General Mills, maker of products like Cheerios and brands like Betty Crocker, has added language on its website that warns consumers that if they download company coupons, enter a company contest, or interact with the company in other ways, they will only be able to resolve disputes through informal negotiation with the corporation, or by binding arbitration.
The new terms even hint that simply purchasing General Mills products will bind consumers.
General Mills changed its terms after a judge declined in March to dismiss a case in which two mothers claimed the company deceptively marketed its Nature Valley products as “natural” when, in fact, they included high-fructose corn syrup and genetically-modified ingredients.
The “forced arbitration” terms are unique for major food companies, The New York Times reported.
“Although this is the first case I’ve seen of a food company moving in this direction, others will follow — why wouldn’t you?” said Julia Duncan, director of federal programs at the American Association for Justice. “It’s essentially trying to protect the company from all accountability, even when it lies, or say, an employee deliberately adds broken glass to a product.”
Companies have pushed to expand protections against litigation, but the likelihood of moves like General Mills’ “forced arbitration” ramped up after a 2011 US Supreme Court decision – AT&T Mobility v. Concepcion – that allowed businesses to prevent consumers from banding together to make fraudulent claims in a single arbitration.
Companies can now avoid class-action lawsuits with the “use of a standard-form contract requiring that disputes be resolved through the informal mechanism of one-on-one arbitration,” according to the Times.
General Mills responded by attempting to downplay the magnitude of its new policy.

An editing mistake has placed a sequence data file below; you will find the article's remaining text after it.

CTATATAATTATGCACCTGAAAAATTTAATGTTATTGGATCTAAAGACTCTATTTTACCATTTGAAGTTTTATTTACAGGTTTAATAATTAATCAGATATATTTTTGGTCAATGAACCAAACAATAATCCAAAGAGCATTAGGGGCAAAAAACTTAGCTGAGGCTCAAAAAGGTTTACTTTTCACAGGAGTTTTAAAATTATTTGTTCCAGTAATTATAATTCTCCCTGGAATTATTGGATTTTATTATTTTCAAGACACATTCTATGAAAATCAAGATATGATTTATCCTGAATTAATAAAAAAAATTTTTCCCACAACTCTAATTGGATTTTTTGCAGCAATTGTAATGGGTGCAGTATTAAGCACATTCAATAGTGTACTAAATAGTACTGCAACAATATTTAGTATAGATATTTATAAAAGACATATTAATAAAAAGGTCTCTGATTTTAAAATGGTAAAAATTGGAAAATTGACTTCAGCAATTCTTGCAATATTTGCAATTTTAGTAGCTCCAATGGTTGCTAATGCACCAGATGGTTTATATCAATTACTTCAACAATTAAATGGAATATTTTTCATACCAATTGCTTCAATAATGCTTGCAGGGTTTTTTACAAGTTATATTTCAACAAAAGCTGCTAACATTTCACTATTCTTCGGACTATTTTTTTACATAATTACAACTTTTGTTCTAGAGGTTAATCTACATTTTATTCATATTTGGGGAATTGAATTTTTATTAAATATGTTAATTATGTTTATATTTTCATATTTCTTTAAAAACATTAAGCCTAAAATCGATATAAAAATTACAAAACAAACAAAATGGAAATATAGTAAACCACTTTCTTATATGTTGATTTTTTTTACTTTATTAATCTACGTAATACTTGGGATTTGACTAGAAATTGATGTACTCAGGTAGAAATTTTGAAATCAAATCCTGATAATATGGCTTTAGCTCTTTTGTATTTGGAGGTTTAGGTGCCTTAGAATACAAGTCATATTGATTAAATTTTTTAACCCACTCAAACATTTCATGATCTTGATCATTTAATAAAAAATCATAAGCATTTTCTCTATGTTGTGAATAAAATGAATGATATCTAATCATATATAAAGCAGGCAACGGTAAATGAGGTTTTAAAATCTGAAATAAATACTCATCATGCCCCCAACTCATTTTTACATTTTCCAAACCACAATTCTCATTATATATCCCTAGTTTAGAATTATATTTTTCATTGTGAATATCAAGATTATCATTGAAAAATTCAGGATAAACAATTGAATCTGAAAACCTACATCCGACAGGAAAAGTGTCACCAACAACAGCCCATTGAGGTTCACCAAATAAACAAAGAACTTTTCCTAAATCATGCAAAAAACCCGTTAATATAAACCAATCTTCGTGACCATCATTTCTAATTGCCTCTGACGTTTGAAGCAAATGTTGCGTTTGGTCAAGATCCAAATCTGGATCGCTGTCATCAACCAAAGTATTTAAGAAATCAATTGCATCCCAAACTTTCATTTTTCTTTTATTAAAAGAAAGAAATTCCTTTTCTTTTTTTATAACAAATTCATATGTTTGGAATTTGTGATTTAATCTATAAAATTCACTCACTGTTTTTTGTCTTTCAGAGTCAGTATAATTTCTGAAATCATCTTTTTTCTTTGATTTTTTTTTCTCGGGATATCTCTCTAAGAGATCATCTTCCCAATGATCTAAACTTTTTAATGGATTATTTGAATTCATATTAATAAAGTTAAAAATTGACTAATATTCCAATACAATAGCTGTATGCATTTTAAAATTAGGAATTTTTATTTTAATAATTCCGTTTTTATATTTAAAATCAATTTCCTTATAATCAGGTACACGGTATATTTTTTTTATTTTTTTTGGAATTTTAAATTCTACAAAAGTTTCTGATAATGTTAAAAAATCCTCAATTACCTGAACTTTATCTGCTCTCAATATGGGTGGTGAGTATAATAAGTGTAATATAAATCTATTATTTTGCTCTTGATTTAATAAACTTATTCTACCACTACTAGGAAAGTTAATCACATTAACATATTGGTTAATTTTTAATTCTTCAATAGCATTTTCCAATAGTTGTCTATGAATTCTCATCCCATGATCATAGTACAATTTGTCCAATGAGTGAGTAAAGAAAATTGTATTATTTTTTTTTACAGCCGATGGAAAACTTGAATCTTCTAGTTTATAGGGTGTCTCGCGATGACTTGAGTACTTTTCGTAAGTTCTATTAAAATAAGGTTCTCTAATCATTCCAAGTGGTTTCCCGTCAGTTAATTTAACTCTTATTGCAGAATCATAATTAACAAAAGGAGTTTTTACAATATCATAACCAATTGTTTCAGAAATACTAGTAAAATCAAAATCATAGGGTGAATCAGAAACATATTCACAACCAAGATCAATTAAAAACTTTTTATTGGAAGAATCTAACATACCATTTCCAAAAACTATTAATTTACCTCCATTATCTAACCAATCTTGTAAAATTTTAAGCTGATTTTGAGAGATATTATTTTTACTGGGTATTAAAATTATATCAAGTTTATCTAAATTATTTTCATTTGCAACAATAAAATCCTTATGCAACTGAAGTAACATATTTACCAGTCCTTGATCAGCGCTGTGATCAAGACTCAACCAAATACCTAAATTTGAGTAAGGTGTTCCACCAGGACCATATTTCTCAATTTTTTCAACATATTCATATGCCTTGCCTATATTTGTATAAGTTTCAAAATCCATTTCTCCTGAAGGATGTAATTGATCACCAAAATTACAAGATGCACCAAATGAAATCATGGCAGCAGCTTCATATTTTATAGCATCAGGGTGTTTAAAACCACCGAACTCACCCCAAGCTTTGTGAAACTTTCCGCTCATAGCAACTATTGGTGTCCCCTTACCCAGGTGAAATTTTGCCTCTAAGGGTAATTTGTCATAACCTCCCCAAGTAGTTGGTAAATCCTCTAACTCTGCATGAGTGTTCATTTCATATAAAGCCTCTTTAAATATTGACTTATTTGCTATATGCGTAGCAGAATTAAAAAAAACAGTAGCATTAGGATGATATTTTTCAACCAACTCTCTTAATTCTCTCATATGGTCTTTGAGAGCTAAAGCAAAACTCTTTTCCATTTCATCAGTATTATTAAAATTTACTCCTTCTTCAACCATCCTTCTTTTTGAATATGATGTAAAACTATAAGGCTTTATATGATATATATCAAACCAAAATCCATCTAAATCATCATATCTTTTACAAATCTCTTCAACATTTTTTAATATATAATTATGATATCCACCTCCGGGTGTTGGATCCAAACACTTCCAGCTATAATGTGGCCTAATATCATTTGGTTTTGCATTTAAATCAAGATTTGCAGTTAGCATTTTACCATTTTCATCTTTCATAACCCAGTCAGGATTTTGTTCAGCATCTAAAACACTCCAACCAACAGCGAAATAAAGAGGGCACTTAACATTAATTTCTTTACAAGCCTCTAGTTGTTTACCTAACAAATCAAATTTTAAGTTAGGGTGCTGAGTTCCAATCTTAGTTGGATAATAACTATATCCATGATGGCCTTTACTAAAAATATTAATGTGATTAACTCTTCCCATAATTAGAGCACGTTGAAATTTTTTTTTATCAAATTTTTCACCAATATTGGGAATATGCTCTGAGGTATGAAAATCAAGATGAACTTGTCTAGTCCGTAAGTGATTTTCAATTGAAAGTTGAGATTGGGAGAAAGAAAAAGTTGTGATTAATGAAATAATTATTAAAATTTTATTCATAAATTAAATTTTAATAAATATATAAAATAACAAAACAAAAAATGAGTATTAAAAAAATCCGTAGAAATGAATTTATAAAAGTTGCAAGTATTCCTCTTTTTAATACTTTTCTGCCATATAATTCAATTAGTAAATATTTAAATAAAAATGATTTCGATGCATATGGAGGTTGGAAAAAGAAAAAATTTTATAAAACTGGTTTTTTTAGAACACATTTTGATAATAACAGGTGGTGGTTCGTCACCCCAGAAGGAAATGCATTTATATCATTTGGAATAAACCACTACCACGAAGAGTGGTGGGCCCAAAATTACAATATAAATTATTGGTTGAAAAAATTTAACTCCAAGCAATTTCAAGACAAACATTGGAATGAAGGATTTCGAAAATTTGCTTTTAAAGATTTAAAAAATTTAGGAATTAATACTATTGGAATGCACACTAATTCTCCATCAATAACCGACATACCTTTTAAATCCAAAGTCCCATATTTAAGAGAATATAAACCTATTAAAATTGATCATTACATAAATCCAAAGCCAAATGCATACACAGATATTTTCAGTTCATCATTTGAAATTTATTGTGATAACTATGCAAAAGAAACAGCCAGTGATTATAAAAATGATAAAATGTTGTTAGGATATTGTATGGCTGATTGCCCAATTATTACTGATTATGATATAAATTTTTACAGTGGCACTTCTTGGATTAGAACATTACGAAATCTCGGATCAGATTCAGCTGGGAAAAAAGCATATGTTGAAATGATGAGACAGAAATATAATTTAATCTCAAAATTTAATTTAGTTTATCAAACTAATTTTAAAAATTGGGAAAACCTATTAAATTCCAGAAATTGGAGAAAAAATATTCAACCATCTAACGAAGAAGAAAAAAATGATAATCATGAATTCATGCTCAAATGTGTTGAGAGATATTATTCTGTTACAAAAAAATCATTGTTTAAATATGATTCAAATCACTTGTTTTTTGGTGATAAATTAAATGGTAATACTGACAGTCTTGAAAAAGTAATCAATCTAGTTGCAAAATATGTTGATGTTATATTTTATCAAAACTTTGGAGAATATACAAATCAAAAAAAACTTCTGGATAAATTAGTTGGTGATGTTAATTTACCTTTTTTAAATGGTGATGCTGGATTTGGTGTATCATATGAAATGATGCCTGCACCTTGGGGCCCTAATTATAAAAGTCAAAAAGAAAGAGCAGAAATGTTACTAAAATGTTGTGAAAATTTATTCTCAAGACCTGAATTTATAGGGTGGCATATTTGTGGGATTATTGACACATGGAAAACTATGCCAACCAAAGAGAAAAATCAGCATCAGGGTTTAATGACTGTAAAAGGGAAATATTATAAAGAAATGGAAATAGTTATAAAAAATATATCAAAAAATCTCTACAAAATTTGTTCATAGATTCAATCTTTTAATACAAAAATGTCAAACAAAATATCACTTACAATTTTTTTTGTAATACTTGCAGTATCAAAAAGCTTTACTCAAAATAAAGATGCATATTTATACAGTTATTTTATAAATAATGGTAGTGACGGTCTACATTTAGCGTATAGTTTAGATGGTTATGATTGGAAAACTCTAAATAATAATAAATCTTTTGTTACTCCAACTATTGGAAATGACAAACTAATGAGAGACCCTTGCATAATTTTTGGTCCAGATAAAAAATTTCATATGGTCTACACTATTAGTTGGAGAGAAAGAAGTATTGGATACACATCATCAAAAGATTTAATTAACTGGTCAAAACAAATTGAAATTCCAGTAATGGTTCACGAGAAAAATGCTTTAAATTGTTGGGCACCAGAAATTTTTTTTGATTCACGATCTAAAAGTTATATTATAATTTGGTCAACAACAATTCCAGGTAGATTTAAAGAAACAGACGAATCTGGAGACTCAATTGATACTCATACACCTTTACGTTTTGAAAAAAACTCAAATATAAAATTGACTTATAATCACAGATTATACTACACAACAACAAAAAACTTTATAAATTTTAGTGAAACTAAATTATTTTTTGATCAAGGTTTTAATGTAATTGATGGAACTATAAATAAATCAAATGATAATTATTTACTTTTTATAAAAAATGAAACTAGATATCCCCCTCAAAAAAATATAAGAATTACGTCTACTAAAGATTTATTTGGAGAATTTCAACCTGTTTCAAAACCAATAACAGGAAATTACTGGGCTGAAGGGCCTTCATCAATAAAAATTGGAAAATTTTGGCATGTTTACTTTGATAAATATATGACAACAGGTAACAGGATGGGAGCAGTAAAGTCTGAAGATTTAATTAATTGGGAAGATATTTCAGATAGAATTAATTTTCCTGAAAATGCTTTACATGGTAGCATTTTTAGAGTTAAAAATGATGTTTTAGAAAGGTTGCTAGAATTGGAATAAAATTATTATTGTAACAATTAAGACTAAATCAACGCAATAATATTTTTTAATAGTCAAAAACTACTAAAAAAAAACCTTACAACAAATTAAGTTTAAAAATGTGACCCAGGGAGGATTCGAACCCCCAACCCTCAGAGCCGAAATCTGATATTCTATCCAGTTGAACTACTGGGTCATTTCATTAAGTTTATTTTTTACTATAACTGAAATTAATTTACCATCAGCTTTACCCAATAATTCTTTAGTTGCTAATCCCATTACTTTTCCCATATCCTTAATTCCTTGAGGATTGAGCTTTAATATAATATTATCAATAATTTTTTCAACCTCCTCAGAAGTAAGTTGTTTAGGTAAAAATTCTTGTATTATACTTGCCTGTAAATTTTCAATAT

“While it rarely happens, arbitration is an efficient way to resolve disputes – and many companies take a similar approach,” General Mills said in a statement. “We even cover the cost of arbitration in most cases. So this is just a policy update, and we’ve tried to communicate it in a clear and visible way.”
Yet, what if a product is mislabeled, falsely claiming it does not contain nuts and one with a nut allergy eats the product?
“When you’re talking about food, you’re also talking about things that can kill people,” Scott L. Nelson, a lawyer at non-profit advocacy group Public Citizen, told the Times.
“There is a huge difference in the stakes, between the benefit you’re getting from this supposed contract you’re entering into by, say, using the company’s website to download a coupon, and the rights they’re saying you’re giving up. That makes this agreement a lot broader than others out there.”
Last year, General Mills shelled out $8.5 million to settle lawsuits regarding health claims made on its Yoplait Yoplus yogurt product. In 2012, it settled a suit by agreeing to remove “strawberry” from the packaging of its Strawberry Fruit Roll-Ups, as the product does not contain strawberries.
Arbitration experts say that, amid a legal challenge, the court system will likely require General Mills to prove a customer was cognizant of its arbitration policy before siding with the company. But the policy is mapped out so broadly that, lawyers told the Times, it is difficult to know how courts will interpret it.
Nelson doubted a court would agree to back the company’s policy only if a customer simply visited the company’s website, “but we really don’t know.”